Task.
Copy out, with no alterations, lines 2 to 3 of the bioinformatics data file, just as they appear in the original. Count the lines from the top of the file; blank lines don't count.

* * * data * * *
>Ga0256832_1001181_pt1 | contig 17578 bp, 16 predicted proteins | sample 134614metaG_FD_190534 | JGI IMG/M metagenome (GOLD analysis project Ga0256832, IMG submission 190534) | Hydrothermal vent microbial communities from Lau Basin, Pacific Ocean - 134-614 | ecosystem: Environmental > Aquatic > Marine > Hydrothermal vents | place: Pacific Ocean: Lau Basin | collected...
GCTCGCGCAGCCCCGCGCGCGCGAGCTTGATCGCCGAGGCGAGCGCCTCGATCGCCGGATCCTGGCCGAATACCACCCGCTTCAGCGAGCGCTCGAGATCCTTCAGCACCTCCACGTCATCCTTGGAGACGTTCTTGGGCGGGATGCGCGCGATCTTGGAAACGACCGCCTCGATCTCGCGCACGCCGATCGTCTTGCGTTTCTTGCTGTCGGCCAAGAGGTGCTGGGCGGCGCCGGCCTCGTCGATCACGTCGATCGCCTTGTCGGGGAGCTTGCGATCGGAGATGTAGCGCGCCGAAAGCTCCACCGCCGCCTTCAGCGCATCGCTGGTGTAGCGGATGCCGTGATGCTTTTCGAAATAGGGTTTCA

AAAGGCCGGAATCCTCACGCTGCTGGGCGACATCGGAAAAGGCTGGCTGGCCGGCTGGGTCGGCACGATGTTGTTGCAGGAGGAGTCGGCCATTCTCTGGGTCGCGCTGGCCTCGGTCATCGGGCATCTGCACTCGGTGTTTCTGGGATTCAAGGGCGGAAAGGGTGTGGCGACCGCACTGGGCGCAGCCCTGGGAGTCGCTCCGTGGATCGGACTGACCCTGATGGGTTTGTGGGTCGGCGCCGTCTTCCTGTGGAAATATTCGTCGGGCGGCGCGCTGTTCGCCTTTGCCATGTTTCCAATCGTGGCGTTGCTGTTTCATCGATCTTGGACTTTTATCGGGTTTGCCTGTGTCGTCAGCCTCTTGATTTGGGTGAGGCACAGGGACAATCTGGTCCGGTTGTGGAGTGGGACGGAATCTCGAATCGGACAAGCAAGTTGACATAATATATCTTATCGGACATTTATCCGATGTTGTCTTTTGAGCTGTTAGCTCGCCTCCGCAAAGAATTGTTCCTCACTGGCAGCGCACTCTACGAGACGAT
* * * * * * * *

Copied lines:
GCTCGCGCAGCCCCGCGCGCGCGAGCTTGATCGCCGAGGCGAGCGCCTCGATCGCCGGATCCTGGCCGAATACCACCCGCTTCAGCGAGCGCTCGAGATCCTTCAGCACCTCCACGTCATCCTTGGAGACGTTCTTGGGCGGGATGCGCGCGATCTTGGAAACGACCGCCTCGATCTCGCGCACGCCGATCGTCTTGCGTTTCTTGCTGTCGGCCAAGAGGTGCTGGGCGGCGCCGGCCTCGTCGATCACGTCGATCGCCTTGTCGGGGAGCTTGCGATCGGAGATGTAGCGCGCCGAAAGCTCCACCGCCGCCTTCAGCGCATCGCTGGTGTAGCGGATGCCGTGATGCTTTTCGAAATAGGGTTTCA

AAAGGCCGGAATCCTCACGCTGCTGGGCGACATCGGAAAAGGCTGGCTGGCCGGCTGGGTCGGCACGATGTTGTTGCAGGAGGAGTCGGCCATTCTCTGGGTCGCGCTGGCCTCGGTCATCGGGCATCTGCACTCGGTGTTTCTGGGATTCAAGGGCGGAAAGGGTGTGGCGACCGCACTGGGCGCAGCCCTGGGAGTCGCTCCGTGGATCGGACTGACCCTGATGGGTTTGTGGGTCGGCGCCGTCTTCCTGTGGAAATATTCGTCGGGCGGCGCGCTGTTCGCCTTTGCCATGTTTCCAATCGTGGCGTTGCTGTTTCATCGATCTTGGACTTTTATCGGGTTTGCCTGTGTCGTCAGCCTCTTGATTTGGGTGAGGCACAGGGACAATCTGGTCCGGTTGTGGAGTGGGACGGAATCTCGAATCGGACAAGCAAGTTGACATAATATATCTTATCGGACATTTATCCGATGTTGTCTTTTGAGCTGTTAGCTCGCCTCCGCAAAGAATTGTTCCTCACTGGCAGCGCACTCTACGAGACGAT